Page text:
Obama picks Biden: World unenthused, McCain responds.

The non-news story of the day: Barack Obama has selected Joe Biden to be his running mate. Yawn.

Sen. Barack Obama has selected Delaware Sen. Joe Biden as his running mate, according to his official Web site and a text message the campaign sent to supporters on Saturday.

“Barack has chosen Senator Joe Biden to be our VP nominee,” the text message, sent at around 3 a.m. ET, said.

“Joe and I will appear for the first time as running mates this afternoon in Springfield, Illinois — the same place this campaign began more than 19 months ago,” Obama said in an e-mail sent to supporters Saturday morning.

“I’m excited about hitting the campaign trail with Joe, but the two of us can’t do this alone,” he wrote. ” We need your help to keep building this movement for change.”

Before the text messages were distributed, multiple Democratic sources confirmed to CNN early Saturday that Obama wanted the Delaware senator as his vice president.

Sen. John McCain’s campaign quickly reacted to word that Biden would be Obama’s running mate, calling attention to Biden’s past comments about Obama’s experience.

“There has been no harsher critic of Barack Obama’s lack of experience than Joe Biden,” McCain campaign spokesman Ben Porritt said in a written statement.

“Biden has denounced Barack Obama’s poor foreign policy judgment and has strongly argued in his own words what Americans are quickly realizing — that Barack Obama is not ready to be president.”

Biden sure did argue against Barack. The CNN article itself has a few examples, as well as Flopping Aces:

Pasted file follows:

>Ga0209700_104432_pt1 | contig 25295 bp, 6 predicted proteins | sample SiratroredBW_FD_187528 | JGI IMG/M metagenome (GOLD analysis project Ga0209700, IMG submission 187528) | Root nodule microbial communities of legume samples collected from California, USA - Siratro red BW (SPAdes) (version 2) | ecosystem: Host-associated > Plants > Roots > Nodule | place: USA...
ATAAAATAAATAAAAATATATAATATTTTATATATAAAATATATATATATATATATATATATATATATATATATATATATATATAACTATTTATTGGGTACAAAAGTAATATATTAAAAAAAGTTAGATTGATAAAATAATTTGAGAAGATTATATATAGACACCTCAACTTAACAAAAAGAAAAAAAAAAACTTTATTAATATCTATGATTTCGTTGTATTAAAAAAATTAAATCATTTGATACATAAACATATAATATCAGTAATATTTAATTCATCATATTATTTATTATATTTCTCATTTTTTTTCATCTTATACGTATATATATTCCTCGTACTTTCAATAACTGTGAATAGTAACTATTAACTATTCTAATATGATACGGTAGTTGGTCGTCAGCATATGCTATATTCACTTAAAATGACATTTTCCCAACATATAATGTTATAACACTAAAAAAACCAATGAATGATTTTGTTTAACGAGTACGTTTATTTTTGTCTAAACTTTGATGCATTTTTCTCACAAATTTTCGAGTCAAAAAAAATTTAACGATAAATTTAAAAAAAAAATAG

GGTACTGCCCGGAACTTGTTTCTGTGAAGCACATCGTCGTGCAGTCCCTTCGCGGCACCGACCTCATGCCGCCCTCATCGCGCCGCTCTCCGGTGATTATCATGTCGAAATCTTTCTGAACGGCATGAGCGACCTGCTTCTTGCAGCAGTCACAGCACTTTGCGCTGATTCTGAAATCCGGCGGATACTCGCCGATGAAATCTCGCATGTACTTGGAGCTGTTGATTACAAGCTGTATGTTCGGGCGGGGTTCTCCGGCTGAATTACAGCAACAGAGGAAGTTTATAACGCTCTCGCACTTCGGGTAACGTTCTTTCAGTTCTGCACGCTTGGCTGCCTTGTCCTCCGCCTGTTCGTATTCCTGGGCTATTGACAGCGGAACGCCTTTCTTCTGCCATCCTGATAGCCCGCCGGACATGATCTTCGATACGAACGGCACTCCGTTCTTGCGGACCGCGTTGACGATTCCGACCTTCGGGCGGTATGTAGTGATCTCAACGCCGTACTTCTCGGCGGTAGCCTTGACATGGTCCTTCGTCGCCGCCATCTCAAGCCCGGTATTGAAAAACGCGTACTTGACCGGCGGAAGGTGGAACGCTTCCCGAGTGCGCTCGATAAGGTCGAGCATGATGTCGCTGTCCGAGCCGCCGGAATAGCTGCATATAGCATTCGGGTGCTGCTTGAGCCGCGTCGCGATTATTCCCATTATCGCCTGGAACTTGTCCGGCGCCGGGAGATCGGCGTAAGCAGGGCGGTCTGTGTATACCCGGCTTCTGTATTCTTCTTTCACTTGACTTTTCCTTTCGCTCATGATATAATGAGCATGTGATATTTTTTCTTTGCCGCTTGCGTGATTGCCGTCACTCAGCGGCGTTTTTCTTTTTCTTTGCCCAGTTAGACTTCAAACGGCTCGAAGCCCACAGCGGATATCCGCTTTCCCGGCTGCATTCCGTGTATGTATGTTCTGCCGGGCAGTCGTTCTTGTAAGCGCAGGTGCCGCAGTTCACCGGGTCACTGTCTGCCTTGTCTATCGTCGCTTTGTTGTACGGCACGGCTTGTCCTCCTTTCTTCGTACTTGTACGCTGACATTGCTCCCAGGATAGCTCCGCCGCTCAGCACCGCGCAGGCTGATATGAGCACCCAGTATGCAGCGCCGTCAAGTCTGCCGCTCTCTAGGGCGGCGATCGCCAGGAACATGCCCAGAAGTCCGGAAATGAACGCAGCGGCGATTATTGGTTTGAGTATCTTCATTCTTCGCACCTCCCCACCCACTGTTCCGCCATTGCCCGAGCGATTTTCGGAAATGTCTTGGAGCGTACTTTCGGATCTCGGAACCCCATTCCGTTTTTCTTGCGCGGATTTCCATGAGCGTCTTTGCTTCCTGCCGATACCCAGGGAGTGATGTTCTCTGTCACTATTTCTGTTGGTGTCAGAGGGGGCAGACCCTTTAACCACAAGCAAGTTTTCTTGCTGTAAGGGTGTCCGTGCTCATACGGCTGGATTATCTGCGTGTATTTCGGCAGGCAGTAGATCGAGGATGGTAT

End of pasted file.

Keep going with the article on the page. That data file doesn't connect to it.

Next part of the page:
“Who among us is going to be able on day one to step in an end the war? Who among us understands what to do about Pakistan? Who among us is going to pick up the phone and immediately interface with Putin and tell him to lay off Georgia because Saakashvili is in real trouble. Who among us knows what they’re doing? I have 35 years of experience.”

“You were asked, ‘Is he ready?’ You said, ‘I think he can be ready, but right now, I don’t believe he is. The presidency is not something that lends itself to on-the-job training,'” Stephanopoulos said.

“I think I stand by that statement,” Biden replied.

“Having talking points on foreign policy doesn’t get you there.”

“It’s a well-intended notion he has, but it’s a very naive way of thinking how you’re going to conduct foreign policy. … [T]he way to deal with it is not to announce it, but to do it. The last thing you want to do is telegraph to the folks in Pakistan that we are about to violate – quote – ‘their sovereignty.'”

There’s more of that — Biden slammed Obama left and right during the primary — but it isn’t really important. There’s a lot more in the goodie bag when it comes to Joe Biden. I mean, who could forget this?

“I mean, you’ve got the first sort of mainstream African-American who is articulate and bright and clean and a nice-looking guy. I mean, that’s a story-book, man,” Biden said.

Mm-hmm. There’s also the Indian comment:

Charming, eh? Then there was the bragging about his state being a slave state, because, you know, that will help win over South Carolina residents:

Because, you know, Southerners are just dying to get back to the good ‘ole days when we still kept slaves. For those who don’t live in reality, let me just clue you in. No southerner is proud of slavery. We don’t, however, pretend it was an exclusively Southern phenomenon, which infuriates me. But that’s another issue.

Biden also has a little problem with lying about his background and plagiarism.

Then there was also the little issue of him making the huge mistake of, well, actually telling the truth about what Democrats think of voters:

“We’ve got to trust the American people more,” Biden said.

“I think they’ve really lost faith in the American people in terms of leveling with them,” he said of his leading rivals.